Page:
Liked by 1 person

    1. It’s almost poetic. And your grandma’s advice is something I’ll follow now on. You’re one lucky man to have come across a wise suggestion as that so back in time. I only started to learn.


    1. Haha! That wasn’t really a secret. But you do make it sound like that, which actually sounds so very cool. 😍
      The GPS is a bloody brilliant tool to deweed our garden of writings. Hope you find it useful too.

      Liked by 1 person

  4. This has been a very useful post. I utterly despise the proofreading process and honestly hadn’t thought of splitting it into different components. I think I’ll try your GPS method and see how it works.
    Thanks for this Asha.


  5. One always learns, and I’m happy that you did have a takeaway today. As for the blog, I did have minor changes in terms of segregation, and thus the additions in the menu bar. 🙂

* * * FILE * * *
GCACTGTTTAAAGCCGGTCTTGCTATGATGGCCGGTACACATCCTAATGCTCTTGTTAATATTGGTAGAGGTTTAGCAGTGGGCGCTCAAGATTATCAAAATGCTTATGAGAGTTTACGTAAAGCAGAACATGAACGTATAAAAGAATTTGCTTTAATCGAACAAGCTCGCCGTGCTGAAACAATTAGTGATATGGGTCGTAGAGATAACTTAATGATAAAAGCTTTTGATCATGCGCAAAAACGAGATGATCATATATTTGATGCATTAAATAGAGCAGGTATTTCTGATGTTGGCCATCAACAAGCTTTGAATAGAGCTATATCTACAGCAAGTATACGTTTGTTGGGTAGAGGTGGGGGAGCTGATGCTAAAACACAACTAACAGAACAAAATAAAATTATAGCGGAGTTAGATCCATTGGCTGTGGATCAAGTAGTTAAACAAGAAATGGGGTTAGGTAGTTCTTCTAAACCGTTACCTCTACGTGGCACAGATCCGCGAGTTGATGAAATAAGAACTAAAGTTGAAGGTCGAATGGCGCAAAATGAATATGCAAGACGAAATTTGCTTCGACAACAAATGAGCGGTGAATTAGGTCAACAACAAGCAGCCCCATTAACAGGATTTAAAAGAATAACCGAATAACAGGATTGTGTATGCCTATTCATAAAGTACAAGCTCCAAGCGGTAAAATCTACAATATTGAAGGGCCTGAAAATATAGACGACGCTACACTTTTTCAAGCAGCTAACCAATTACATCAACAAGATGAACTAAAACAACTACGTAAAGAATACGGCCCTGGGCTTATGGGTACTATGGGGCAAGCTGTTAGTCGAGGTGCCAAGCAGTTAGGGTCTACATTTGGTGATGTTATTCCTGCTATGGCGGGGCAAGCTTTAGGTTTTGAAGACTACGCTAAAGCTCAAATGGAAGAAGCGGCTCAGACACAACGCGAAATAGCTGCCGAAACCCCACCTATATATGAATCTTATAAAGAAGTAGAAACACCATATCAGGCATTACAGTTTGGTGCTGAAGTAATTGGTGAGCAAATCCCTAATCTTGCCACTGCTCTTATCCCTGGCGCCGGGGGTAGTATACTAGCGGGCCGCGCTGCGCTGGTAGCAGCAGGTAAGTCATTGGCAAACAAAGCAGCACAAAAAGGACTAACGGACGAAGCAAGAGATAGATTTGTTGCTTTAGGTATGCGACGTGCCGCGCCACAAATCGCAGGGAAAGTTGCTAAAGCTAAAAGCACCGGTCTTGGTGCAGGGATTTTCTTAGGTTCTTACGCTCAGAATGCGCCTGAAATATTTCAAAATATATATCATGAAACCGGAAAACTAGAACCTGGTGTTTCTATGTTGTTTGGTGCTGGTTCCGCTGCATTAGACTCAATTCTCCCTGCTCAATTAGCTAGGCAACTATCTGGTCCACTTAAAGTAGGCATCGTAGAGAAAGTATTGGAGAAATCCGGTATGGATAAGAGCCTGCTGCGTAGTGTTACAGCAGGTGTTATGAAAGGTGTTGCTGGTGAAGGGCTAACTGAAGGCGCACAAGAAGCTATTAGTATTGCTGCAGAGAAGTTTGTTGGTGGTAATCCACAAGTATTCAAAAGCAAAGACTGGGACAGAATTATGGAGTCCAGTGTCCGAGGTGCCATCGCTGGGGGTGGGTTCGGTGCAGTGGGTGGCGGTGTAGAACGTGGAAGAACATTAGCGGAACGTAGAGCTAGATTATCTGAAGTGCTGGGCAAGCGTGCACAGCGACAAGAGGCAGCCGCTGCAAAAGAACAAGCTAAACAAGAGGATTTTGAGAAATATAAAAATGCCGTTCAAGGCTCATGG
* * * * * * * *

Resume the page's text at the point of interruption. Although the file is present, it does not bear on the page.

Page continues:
How’ve you been?

    Liked by 1 person

    1. I don’t get to know when you reply to my comment because you don’t ‘reply’ to it; you write your reply which doesn’t send me any notification.😛
      I have been and still am in an okayish zone. How about you?


  6. My heart sink and eyes cringe on the site of a good content with the bad punctuation and grammar sprinkled around. Days turn into agony if it were someone else to point out the errors in my content. The only person I tend to hate during such times is me; how could I just not catch and kill that error. And this in no way is exaggeration of such situation. Rather if it would be anything then it is underrated description of such agonized days.
    And so this is one of the posts I loved, Asha. ❤ Plus the bonus of getting to know about the steps to proofread made the post more effective. GPS rule is something I never heard of. Going to apply it from now on.